Fidelity and Abrdn line-up £1.2bn China trust merger

Abrdn China Investment Company (ACIC) is being wound up

Dale Nicholls, portfolio manager of the £989m Fidelity China Special Situations investment trust
Dale Nicholls


The boards of Fidelity China Special Situations and Abrdn China Investment Company are planning to merge their trusts.

They have already signed ‘heads of terms’, according to a stock exchange announcement.

Abrdn China Investment Company (ACIC) is set to be wound up and its assets folded into Fidelity China Special Situations (FCSS), which will continue under the same name and portfolio manager, Dale Nicholls. The investment objective and policy will also remain unchanged.

ACIC shareholders will be issued new shares in FCSS in exchange for their shares, based on their respective FAV ratios.

Fidelity will make a “material contribution” of £500,000 towards the costs, plus eight months of management fees in respect of the assets to be transferred from ACIC to FCSS.

See also: Fidelity’s Philalithis: ‘It’s time to take a break’

The enlarged FCSS is expected to have net assets of £1.2bn, as at valuations on 28 November 2023. 

The board said it will be the “largest and most liquid” investment trust focused on China and listed on the FTSE 250.

Benefits cited include diversifying the shareholder register, enhanced profile, marketability, and improved the secondary market liquidity.

It is anticipated that cost efficiencies will allow for a lower OCF and a drop in the second tier of management fees above £1.5bn of net assets to 0.65% from 0.7%.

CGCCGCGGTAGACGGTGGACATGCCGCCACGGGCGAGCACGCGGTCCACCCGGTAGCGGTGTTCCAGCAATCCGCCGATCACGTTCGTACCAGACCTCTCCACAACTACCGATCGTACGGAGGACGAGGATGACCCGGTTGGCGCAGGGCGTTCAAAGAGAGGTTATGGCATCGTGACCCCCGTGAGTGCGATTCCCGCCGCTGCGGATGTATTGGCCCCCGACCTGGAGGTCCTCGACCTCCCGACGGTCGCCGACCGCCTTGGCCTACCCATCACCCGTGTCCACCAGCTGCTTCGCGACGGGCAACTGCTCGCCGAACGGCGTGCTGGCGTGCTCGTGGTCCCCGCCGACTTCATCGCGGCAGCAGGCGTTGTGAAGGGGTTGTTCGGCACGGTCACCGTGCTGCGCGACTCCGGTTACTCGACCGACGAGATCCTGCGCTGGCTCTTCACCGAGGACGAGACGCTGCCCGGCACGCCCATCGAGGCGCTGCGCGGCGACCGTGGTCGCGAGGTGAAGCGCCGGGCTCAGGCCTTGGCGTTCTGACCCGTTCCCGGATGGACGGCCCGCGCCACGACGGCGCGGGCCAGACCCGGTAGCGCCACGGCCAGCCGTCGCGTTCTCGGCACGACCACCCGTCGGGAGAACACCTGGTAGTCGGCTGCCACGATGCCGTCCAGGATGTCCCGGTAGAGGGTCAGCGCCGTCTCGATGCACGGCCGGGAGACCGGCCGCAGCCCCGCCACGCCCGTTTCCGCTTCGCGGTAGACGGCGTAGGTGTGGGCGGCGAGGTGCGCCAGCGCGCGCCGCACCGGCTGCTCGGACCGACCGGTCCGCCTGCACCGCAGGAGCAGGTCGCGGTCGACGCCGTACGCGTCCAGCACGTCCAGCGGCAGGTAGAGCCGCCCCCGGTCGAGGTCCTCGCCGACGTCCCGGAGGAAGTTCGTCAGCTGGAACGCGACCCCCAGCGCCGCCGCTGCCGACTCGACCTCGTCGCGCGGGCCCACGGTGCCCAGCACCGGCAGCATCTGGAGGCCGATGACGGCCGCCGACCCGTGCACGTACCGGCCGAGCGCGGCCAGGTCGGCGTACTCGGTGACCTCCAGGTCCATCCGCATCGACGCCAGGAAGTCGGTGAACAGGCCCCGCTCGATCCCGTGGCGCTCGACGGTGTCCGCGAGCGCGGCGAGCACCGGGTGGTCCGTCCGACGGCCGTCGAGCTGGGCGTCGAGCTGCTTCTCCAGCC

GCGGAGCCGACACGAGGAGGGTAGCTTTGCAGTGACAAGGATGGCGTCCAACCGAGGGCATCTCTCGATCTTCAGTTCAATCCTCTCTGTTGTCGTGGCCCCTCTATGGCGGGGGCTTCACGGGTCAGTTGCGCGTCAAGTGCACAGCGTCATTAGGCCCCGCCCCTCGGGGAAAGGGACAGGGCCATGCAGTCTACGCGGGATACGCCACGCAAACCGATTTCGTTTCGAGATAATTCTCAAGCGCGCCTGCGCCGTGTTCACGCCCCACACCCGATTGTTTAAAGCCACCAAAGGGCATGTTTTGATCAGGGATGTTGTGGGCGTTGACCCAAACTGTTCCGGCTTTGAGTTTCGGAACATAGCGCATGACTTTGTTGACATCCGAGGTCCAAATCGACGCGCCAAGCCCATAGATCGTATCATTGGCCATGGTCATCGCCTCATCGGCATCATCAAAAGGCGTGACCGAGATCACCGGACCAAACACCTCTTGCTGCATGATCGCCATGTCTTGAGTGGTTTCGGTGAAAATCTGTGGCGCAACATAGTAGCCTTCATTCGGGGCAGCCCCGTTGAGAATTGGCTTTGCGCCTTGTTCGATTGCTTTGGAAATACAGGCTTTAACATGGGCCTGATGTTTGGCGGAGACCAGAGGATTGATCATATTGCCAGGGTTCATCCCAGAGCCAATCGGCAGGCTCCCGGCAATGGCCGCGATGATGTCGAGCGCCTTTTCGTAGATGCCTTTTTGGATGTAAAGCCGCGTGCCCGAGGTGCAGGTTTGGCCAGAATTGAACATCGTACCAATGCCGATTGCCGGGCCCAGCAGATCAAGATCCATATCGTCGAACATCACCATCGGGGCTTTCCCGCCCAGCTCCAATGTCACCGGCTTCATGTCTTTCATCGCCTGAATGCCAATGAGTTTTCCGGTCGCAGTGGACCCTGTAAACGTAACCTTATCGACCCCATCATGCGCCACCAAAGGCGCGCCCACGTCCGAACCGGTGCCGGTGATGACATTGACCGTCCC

FCSS chair Mike Balfour said: “I am pleased we are able to offer existing shareholders as well as shareholders of ACIC who roll over, the benefits of an enlarged vehicle with additional liquidity, cementing the company’s status as the leading constituent of the China investment company sector.

See also: Anne Richards to step down as Fidelity chief executive

“It also helps spread costs over a larger base of assets, thereby reducing the ongoing charges for both new and existing shareholders. As a Board, we are positive about the long-term prospects of investing in China.

Helen Green, chair of ACIC added: “After a very thorough review process, including consultation with the company’s major shareholders, the board has concluded that the best practicable option to address the company’s over-concentrated register and to provide significantly improved liquidity to our shareholders is to merge with FCSS, which is both sizeable and the clear leader in the China investment company sector.”

See also: Calls for judicial review into FCA as investment trust sector faces extinction